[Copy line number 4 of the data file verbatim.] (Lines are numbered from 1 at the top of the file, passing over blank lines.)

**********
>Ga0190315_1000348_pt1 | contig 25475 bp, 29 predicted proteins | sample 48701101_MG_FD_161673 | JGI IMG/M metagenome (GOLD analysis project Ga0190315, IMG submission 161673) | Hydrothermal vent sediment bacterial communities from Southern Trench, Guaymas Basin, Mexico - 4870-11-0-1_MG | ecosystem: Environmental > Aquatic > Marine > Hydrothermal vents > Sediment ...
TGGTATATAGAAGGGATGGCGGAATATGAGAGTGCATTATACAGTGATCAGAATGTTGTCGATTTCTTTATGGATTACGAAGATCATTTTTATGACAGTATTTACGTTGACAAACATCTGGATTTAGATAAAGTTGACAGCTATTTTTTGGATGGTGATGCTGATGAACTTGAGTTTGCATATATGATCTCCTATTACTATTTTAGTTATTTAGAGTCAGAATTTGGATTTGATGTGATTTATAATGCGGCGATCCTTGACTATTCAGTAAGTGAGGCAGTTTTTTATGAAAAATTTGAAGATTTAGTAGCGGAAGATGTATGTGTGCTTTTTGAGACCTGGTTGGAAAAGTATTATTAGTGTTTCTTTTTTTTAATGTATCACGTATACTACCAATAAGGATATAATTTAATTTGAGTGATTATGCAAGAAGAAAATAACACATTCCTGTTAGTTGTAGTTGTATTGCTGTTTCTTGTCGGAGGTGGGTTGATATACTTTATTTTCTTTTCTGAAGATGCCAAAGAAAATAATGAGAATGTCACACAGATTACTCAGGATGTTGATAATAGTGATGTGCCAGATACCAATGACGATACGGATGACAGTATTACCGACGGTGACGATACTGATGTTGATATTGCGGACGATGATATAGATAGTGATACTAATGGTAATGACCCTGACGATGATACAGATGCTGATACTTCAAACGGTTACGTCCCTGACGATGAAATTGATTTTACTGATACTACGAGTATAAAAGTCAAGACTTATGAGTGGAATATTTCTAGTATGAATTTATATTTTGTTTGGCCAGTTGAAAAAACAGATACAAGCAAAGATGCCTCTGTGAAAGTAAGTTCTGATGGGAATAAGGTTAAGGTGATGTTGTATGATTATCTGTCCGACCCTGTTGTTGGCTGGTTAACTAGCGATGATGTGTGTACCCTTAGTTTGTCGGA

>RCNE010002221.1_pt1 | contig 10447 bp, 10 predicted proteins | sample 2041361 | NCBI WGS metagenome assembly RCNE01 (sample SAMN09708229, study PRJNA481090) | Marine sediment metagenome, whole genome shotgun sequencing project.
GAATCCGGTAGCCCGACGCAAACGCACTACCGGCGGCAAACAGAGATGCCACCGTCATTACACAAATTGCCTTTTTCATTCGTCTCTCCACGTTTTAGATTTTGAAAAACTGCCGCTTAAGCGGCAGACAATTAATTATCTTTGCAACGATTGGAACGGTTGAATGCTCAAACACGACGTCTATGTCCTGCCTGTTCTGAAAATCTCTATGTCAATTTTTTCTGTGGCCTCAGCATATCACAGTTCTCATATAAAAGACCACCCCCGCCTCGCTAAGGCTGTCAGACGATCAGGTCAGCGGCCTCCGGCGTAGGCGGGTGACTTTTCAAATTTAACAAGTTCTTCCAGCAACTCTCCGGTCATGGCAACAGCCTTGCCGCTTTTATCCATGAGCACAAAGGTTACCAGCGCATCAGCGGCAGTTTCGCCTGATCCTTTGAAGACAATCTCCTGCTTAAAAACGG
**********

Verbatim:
GAATCCGGTAGCCCGACGCAAACGCACTACCGGCGGCAAACAGAGATGCCACCGTCATTACACAAATTGCCTTTTTCATTCGTCTCTCCACGTTTTAGATTTTGAAAAACTGCCGCTTAAGCGGCAGACAATTAATTATCTTTGCAACGATTGGAACGGTTGAATGCTCAAACACGACGTCTATGTCCTGCCTGTTCTGAAAATCTCTATGTCAATTTTTTCTGTGGCCTCAGCATATCACAGTTCTCATATAAAAGACCACCCCCGCCTCGCTAAGGCTGTCAGACGATCAGGTCAGCGGCCTCCGGCGTAGGCGGGTGACTTTTCAAATTTAACAAGTTCTTCCAGCAACTCTCCGGTCATGGCAACAGCCTTGCCGCTTTTATCCATGAGCACAAAGGTTACCAGCGCATCAGCGGCAGTTTCGCCTGATCCTTTGAAGACAATCTCCTGCTTAAAAACGG